“Not Particularly Engaged” Juror Should Have Been Stricken

July 3, 2018

A trial court’s decision was reversed early in June for failing to strike a juror based on her nonverbal behavior.  The Fifth District Court of Appeal held that a juror being “not particularly engaged” during jury selection was a legally sufficient race-neutral reason to strike the juror.  Travelers Home and Marine Ins. Co., v. Gallo, 2018 WL 2448799 (Fla. 5th DCA, June 1, 2018).

At trial, after concluding voir dire, Defense counsel used a peremptory challenge to strike an African-American female.  Plaintiff’s counsel objected and requested a race-neutral reason for the strike.  Defense counsel stated he was concerned that if the juror was sworn she would not pay attention or even consider evidence because she was inattentive and showed a lack of interest during the jury selection process.  Plaintiff’s counsel disagreed and argued he did not see the juror show any lack of interest.  Despite agreeing with Defense counsel and noting the juror was “not particularly engaged,” the trial court denied the peremptory strike finding the reason for it was “legally insufficient.”

The Fifth DCA held the trial court erred in finding Defendant’s reasoning legally insufficient because under Dorsey v. State, “a juror’s lack of interest, inattentive, and nonverbal behaviors are enough to satisfy a racially neutral reason for a peremptory strike.”  868 So. 2d 1192, 1196 (Fla. 2003).  However, when parties disagree as to the nonverbal behavior of a juror, the striking party can only satisfy its burden if the behavior is observed by the trial court or otherwise has record support.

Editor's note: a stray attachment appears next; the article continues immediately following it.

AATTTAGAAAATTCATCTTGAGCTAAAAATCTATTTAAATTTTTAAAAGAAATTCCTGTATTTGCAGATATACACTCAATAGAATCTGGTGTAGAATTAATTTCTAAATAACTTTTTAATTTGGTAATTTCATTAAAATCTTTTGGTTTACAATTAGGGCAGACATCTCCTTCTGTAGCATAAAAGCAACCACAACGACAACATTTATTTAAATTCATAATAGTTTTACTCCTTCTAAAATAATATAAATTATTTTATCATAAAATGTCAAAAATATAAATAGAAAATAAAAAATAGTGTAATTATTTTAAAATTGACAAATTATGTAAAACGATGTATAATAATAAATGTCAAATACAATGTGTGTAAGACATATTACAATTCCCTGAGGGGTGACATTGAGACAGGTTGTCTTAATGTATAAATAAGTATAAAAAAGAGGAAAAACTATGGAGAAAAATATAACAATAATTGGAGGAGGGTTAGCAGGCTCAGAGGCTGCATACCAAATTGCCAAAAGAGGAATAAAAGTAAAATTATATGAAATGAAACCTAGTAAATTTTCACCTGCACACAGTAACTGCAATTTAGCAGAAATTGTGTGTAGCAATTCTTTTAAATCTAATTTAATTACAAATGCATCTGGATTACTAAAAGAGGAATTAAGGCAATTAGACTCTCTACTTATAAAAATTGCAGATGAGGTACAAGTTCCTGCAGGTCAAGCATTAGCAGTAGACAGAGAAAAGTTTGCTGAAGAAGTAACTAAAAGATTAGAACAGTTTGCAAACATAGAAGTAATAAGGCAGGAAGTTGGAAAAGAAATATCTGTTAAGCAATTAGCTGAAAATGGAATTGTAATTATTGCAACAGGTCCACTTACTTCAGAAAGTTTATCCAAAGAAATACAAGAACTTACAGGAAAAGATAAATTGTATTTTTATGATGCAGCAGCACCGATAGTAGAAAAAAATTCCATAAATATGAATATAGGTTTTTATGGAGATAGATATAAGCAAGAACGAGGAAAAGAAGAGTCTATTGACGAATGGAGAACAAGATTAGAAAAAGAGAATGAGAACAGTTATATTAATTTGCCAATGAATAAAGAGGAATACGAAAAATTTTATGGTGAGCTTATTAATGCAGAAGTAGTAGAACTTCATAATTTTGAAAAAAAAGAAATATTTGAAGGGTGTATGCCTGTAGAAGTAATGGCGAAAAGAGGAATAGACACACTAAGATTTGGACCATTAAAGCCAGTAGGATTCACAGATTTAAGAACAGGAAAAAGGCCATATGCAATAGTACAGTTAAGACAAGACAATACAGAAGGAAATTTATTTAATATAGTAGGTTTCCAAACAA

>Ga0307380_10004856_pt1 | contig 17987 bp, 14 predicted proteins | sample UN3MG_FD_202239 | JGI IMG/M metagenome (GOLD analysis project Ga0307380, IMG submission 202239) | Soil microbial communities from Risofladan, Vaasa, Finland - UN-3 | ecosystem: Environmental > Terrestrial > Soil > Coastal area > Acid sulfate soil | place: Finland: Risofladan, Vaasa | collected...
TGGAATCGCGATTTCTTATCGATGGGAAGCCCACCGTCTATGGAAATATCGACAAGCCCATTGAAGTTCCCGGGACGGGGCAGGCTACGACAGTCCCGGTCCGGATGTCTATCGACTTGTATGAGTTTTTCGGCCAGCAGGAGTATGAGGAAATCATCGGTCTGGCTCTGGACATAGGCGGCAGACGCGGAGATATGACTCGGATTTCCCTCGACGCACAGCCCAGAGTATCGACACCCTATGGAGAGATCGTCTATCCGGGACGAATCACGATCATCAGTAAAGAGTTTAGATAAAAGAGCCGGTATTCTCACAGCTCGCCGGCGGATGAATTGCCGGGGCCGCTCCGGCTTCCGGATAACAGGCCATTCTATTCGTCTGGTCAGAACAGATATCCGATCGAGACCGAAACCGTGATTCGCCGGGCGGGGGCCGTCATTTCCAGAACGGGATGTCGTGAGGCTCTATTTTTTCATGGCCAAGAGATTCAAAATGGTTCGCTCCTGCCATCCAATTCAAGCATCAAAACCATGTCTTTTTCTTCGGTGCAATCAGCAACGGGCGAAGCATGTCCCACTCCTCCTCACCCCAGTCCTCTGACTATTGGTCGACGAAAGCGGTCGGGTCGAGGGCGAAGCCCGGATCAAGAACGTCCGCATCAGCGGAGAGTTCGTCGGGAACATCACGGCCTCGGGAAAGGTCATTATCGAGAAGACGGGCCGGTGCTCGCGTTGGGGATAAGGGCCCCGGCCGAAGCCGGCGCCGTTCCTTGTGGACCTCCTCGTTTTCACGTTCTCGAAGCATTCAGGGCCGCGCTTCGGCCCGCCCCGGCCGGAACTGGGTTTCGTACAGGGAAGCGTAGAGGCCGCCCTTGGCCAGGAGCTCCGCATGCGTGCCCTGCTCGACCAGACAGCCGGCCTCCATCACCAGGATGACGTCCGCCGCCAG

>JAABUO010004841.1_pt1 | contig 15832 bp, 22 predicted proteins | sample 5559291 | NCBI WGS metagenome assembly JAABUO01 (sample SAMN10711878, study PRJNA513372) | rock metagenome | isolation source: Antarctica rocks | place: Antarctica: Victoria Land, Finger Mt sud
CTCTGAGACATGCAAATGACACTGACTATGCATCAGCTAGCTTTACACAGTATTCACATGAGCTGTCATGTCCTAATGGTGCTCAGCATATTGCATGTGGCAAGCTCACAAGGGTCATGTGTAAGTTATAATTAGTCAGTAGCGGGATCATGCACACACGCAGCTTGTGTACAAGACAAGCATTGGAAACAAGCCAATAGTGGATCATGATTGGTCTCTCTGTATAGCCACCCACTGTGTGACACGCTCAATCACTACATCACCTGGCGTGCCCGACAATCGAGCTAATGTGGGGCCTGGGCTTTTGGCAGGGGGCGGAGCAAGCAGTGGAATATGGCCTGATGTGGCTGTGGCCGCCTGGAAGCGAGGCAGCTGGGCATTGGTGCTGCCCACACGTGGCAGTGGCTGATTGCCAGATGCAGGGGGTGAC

In this case, the trial court did in fact observe the nonverbal behavior because it stated the juror was “not particularly engaged.”  It never retracted or altered this observation.  Thus, the Fifth DCA held that Defense satisfied its burden and was entitled to a presumption of genuineness and reversed and remanded the judgments for new trial.

In sum, the take-away lesson is that if a trial court observes nonverbal behavior—such as yawns, lack of interest, inattentiveness, or even boredom—a peremptory challenge based on this nonverbal behavior can satisfy a race-neutral explanation under Melbourne, even if the parties disagree as to the nonverbal behavior.

(This post was prepared by Bryan Siddique.  For more information, please contact Bryan at bryans@kulaw.com)